Alaska GPS Project Devoted to Reducing Moose-Vehicle Collisions

One of the moose in a research project aimed at reducing moose-vehicle collisions on the Kenai Peninsula was recently hit and killed by a vehicle in the research area along the Sterling Highway.

But researchers are learning a lot, since the moose was wearing a global positioning system collar.

"We were able to learn that she crossed the highway roughly 86 times in five months, 85 of which were in the month of January. She was just zigzagging the highway in the coldest, darkest, most dangerous time of year," said Rick Ernst, a wildlife biologist at the Kenai National Wildlife Refuge.

Based on what Ernst has gleaned from this first collar, he said he is excited to retrieve the data from the remaining 29 moose, whose collars are scheduled to drop off within the next two weeks.

"It'll be fascinating when we get all the collars and data from them. They should each have 10,000 locations recorded, as opposed to the 8,000 the moose that was hit had," he said.

Ernst is a member of an interagency work group made up of representatives from the U.S. Fish and Wildlife Service, Alaska Department of Fish and Game, Alaska Department of Transportation and Public Facilities, Federal Highway Administration, Alaska Moose Federation and Alaska State Troopers. The group is focusing its efforts on the Sterling Highway from Mile 58 through 79.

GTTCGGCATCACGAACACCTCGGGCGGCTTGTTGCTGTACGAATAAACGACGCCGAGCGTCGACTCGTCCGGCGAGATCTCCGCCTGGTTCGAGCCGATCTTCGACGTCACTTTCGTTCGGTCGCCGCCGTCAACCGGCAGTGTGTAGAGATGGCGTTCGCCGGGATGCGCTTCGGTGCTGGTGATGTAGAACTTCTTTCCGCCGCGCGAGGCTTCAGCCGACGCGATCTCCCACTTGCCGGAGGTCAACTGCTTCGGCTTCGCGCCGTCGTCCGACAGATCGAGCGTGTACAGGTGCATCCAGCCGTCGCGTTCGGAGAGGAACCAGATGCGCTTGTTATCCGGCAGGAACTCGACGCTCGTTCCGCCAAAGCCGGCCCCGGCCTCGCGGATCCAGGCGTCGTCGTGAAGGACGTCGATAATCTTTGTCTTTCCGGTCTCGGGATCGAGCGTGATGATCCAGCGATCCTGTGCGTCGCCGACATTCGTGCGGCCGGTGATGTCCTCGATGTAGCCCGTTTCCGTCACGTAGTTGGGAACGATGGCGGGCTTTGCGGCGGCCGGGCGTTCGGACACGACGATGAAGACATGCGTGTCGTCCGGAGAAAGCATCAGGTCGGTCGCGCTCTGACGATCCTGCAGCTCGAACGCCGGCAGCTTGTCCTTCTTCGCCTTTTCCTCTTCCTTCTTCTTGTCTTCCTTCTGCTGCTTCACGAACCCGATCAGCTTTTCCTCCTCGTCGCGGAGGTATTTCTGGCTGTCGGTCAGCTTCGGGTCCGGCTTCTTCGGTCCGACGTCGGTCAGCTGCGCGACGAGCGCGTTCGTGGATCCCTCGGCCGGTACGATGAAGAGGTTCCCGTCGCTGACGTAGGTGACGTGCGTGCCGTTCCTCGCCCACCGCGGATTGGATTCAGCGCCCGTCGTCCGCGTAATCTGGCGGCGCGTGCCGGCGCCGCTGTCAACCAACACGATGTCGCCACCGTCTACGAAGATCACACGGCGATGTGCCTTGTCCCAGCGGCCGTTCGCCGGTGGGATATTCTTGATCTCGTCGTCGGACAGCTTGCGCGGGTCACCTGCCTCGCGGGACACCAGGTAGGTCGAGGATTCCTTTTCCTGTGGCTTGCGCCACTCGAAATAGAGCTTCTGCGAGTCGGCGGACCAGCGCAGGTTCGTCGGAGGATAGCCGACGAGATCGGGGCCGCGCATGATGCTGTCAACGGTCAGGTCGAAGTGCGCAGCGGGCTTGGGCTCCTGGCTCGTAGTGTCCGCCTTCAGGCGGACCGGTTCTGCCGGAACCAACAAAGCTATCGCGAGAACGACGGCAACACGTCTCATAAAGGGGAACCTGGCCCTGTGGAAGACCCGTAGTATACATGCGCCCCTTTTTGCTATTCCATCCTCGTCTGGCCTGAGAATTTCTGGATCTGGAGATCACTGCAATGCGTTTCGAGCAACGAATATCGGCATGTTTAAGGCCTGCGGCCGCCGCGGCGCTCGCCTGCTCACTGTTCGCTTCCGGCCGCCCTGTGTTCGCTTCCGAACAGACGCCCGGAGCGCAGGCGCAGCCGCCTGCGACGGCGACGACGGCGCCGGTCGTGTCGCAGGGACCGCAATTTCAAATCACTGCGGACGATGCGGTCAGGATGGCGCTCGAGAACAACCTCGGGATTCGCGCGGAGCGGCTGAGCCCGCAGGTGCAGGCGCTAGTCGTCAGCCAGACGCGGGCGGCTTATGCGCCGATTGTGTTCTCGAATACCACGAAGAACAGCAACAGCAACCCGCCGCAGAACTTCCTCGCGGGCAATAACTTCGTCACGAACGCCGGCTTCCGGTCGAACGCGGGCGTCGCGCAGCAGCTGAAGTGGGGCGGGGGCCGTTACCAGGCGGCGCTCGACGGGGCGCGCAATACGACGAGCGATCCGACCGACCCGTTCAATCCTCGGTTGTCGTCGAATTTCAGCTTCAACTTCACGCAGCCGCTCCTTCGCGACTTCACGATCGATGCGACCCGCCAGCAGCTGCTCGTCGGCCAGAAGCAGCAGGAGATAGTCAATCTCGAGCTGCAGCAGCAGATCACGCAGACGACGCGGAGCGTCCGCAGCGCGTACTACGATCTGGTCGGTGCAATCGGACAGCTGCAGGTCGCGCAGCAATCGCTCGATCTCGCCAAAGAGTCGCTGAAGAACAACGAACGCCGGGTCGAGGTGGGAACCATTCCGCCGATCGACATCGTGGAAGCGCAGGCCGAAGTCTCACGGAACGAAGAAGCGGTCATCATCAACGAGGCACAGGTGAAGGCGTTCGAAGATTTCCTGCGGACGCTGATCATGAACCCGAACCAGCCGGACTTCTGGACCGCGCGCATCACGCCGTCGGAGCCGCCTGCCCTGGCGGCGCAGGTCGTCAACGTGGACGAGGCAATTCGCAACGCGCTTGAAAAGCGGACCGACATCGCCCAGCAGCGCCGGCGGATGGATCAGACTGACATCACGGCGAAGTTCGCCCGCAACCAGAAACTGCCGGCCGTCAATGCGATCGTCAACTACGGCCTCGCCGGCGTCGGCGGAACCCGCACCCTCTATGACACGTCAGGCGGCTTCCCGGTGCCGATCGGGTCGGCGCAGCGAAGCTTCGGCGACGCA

The project started last October when Fish and Game biologists captured 30 moose along the highway corridor and fitted them with tags and global positioning system collars.

The collars recorded their location every 30 minutes from October through April, and every two hours after April. The collars are scheduled to drop off by remote release in late June.

Ernst said he was surprised with the initial data gleaned from the dead moose's collar.

"We knew this was a dangerous section of highway from trooper records and such, but it was a surprise to find out that one animal crossed that many times," he said.

Despite her numerous highway crossings in January, the cow was struck in May.

"It got smacked by a car on May 8, right near Milepost 70.5 at roughly 8 a.m.," Ernst said.

The majority of the moose's highway crossings took place within a 2 1/2-mile stretch of road between Miles 68 and 70.5. Ernst said it was difficult to know why the moose spent so much time in the same area.

However, from the 8,000 locations recorded in the five months the female wore the collar, Ernst said he was able to learn what the moose was doing on certain days at certain times.

"We saw that north of the highway between Milepost 68 and 69 where there was clearing for power lines she spent a whole lot of time — several days at least — in that area," he said.

He said one possibility of why the cow frequented the site was she was drawn to young birch and aspens growing in sections that have been cleared of trees and brush.

The also involves putting up wildlife crossing warning signs at each end of the project area and opening a hotline number.

Workers also installed more — and more visible — mile markers within the area.

"We're learning a lot from the hotline. We've had 52 wildlife sightings called in, including three for black bears and two for caribou. That's important to looking at the big picture that many species of wildlife are crossing the highway, not just moose," he said.